Last time, we examined some foundational costs of meetings — invitations, the facility, and transport to and from. Let's now examine preparation activities. They aren't free, and some aren't cheap.
- When we reschedule meetings not yet held, we might poll the attendees, who must then respond to the poll. Some might have to reschedule commitments of their own to attend the newly rescheduled meeting. A cascade of little tasks can form, and since it potentially affects all attendees, its cost can be significant, though we rarely measure it or even estimate it.
- Publishing minutes and podcasts
- At first, one might think that there's a significant cost for reading minutes, because everyone has to do it. But hardly anybody reads minutes. On the other hand, someone does take minutes, writes them up, and posts them. And if there's a podcast, someone has to do that. Because scribing is usually a one-person job, we think of it as low-cost. But we lose access to this person's contributions during the meeting, because it's difficult to take minutes and participate fully. That lost access can have expensive consequences.
- Preparing the agenda
- You can save time on preparing agendas by not having them, but the cost is enormous, because meetings take longer and accomplish less — much of it wrong. So you have to do an agenda, but you can save time by not asking anyone for contributions. Nah, that doesn't work so well either, because meeting participants together compile agendas better than any one person can alone. So you end up having to poll people for contributions, and whenever you need to involve everyone in anything, costs climb. The costs in this case are worth it. They're just not zero. Really not zero.
- Preparing introductions
- Some meetings begin with rounds of introductions. Some skip the introductions, but instead circulate bios of attendees. Both approaches take time. For oral intros, attendees must plan what they'll say. Rescheduling a meeting triggers a
cascade of little tasks, whose
total cost can be significantFor written bios, attendees must write them, and someone has to compile them or provide a place where they can be posted. For recorded intros, attendees must plan, write, and deliver them. Some will even rehearse. It all takes time, and since everyone gets involved, the time taken can be significant.
- Distributing materials
- If materials accompany the meeting, the time to prepare them is usually accounted for. But the time to assemble them into distribution packages and get them delivered might not be. Such efforts usually get allocated to a bulk account that covers many different groups, if they are accounted for at all. The more often you meet, the more of these tasks you have. Find a way to meet less often.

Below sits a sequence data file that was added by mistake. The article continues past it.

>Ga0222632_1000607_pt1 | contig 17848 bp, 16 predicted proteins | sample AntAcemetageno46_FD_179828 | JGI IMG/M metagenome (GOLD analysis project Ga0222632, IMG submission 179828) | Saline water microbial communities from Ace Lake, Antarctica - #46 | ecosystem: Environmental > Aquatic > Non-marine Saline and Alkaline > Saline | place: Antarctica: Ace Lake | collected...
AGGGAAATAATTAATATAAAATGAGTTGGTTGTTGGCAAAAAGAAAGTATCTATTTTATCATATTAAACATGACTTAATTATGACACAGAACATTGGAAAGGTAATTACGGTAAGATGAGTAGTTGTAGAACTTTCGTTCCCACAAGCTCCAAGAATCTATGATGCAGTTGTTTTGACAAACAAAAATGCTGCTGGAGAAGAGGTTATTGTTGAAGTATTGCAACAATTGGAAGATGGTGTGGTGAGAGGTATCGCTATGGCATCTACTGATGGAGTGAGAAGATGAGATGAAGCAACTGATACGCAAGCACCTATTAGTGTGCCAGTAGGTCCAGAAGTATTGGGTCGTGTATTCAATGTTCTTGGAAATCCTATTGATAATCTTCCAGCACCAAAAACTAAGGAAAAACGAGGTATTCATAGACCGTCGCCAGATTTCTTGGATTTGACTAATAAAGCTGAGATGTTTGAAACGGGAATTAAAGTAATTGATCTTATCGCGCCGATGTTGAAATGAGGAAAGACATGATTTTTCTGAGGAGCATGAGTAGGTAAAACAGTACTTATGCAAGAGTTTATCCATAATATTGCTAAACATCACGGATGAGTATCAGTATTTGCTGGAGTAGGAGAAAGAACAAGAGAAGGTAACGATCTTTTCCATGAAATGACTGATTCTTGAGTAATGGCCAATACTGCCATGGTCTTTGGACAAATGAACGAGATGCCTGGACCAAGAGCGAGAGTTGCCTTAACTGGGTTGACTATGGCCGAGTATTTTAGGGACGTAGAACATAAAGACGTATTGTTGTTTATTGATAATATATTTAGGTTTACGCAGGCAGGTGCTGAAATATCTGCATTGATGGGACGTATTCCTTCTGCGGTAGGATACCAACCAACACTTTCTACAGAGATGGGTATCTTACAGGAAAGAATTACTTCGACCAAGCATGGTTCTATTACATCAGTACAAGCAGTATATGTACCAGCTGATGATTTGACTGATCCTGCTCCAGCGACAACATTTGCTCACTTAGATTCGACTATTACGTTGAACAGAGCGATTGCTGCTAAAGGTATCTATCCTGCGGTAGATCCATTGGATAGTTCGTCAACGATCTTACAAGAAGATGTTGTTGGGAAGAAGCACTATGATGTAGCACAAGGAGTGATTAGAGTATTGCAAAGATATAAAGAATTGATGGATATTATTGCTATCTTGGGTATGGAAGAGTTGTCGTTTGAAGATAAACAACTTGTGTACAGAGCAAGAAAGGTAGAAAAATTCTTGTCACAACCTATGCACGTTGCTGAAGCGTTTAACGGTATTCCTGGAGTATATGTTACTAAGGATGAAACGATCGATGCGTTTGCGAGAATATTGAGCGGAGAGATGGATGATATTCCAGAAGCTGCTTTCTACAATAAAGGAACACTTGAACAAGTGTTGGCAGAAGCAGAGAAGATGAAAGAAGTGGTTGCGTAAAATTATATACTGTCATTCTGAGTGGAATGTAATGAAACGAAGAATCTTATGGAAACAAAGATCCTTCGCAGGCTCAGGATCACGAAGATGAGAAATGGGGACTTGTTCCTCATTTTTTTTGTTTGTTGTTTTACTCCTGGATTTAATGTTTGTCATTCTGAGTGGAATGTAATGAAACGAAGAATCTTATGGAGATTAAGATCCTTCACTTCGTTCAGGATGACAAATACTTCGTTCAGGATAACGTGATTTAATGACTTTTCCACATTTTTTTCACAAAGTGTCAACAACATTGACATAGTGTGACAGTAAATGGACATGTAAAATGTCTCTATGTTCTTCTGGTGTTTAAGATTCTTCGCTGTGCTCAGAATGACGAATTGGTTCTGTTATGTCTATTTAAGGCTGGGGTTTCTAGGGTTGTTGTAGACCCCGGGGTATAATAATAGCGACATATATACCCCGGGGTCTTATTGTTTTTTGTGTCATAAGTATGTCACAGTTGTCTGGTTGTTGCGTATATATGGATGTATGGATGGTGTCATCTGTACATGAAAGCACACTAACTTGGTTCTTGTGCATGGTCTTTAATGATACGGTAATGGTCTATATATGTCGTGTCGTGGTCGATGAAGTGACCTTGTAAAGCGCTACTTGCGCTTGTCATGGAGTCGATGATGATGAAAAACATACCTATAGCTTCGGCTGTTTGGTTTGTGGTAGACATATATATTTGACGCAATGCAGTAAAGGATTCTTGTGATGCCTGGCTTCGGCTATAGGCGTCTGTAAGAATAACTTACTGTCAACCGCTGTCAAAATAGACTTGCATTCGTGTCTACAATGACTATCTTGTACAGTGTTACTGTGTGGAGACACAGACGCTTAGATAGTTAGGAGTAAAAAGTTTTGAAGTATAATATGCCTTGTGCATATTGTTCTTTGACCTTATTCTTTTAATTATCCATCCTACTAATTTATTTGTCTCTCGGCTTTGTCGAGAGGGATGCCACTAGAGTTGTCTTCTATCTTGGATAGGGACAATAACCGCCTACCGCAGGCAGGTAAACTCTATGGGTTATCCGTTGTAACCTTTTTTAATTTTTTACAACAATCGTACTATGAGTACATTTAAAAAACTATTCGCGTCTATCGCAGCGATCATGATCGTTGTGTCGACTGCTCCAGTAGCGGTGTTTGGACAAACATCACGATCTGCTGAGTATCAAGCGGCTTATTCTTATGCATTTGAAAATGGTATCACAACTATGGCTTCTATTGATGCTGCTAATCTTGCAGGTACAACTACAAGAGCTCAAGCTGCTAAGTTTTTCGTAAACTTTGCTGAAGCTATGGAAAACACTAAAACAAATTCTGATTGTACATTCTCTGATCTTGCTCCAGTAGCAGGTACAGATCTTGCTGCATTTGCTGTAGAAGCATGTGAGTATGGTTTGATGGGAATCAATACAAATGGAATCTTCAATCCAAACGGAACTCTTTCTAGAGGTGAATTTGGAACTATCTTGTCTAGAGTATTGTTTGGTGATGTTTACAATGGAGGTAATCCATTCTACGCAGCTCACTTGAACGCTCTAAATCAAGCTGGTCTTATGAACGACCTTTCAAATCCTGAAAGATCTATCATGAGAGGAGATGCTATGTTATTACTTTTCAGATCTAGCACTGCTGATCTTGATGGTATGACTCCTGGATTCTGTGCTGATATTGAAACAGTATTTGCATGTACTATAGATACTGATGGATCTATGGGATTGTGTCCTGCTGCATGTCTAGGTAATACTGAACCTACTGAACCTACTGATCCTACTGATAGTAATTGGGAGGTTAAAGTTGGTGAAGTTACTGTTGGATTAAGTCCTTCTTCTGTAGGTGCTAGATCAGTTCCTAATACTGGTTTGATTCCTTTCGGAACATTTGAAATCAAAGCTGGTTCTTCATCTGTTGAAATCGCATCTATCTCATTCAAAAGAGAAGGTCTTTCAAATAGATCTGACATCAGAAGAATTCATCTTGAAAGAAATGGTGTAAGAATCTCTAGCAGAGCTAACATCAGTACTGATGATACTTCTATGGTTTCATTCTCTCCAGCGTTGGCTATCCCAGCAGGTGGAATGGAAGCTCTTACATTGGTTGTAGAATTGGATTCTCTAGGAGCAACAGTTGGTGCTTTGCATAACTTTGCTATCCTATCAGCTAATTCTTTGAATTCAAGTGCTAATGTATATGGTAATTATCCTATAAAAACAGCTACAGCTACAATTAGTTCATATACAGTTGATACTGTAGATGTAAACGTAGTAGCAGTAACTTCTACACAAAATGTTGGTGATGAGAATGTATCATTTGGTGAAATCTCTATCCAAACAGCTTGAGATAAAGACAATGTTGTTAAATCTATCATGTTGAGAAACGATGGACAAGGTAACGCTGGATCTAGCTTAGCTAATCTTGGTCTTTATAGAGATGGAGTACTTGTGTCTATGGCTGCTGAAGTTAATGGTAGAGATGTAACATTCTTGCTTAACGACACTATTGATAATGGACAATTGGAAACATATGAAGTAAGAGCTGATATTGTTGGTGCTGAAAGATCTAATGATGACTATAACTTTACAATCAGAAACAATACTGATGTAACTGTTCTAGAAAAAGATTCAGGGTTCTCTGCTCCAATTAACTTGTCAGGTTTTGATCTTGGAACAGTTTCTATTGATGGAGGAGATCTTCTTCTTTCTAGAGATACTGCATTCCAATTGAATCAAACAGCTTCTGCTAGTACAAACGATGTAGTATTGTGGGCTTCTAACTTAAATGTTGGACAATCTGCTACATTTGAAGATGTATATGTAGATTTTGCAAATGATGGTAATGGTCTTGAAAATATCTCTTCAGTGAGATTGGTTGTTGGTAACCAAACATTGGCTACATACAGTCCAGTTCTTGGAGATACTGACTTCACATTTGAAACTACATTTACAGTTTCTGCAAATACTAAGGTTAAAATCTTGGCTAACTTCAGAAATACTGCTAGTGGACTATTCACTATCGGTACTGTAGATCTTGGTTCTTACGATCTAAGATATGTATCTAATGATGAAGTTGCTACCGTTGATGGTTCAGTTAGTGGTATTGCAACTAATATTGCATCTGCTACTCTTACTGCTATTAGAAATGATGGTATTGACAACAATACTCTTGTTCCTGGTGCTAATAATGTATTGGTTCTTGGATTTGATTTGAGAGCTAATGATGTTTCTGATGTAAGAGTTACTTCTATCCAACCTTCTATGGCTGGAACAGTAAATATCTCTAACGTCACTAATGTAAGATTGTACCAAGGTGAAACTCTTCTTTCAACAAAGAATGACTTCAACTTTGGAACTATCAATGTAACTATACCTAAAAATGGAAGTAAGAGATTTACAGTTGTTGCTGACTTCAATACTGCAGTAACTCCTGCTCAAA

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More articles on Effective Meetings:
- Irrational Self-Interest
- When we try to influence others, especially large groups or entire companies, we sometimes create packages
of incentives and disincentives that are intended to affect behavior. These strategies usually assume
that people make choices on rational grounds. Is this assumption valid?
- Remote Facilitation in Synchronous Contexts: I
- Whoever facilitates your distributed meetings — whether a dedicated facilitator or the meeting
chair — will discover quickly that remote facilitation presents special problems. Here's a little
catalog of those problems, and some suggestions for addressing them.
- Agenda Despots: II
- Some meeting chairs crave complete or near-complete control of their meeting agendas. In this Part II
of our exploration of their techniques, we emphasize methods for managing unwanted topic contributions
- Interrupting Others in Meetings Safely: II
- When we feel the need to interrupt someone who's speaking in a meeting, to offer a view or information,
we would do well to consider (and mitigate) the risk of giving offense. Here are some techniques for
interrupting the speaker in situations not addressed by the meeting's formal process.
- Effects of Shared Information Bias: II
- Shared information bias is widely recognized as a cause of bad decisions. But over time, it can also
erode a group's ability to assess reality accurately. That can lead to a widening gap between reality
and the group's perceptions of reality.
Forthcoming issues of Point Lookout
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- And on July 3: Appearance Antipatterns: II
- When we make decisions based on appearance we risk making errors. We create hostile work environments, disappoint our customers, and create inefficient processes. Maintaining congruence between the appearance and the substance of things can help. Available here and by RSS on July 3.
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- The Power Affect: How We Express Our Personal Power
- Many people who possess real organizational power have a characteristic demeanor. It's the way they project their presence. I call this the power affect. Some people — call them power pretenders — adopt the power affect well before they attain significant organizational power. Unfortunately for their colleagues, and for their organizations, power pretenders can attain organizational power out of proportion to their merit or abilities. Understanding the power affect is therefore important for anyone who aims to attain power, or anyone who works with power pretenders. Read more about this program.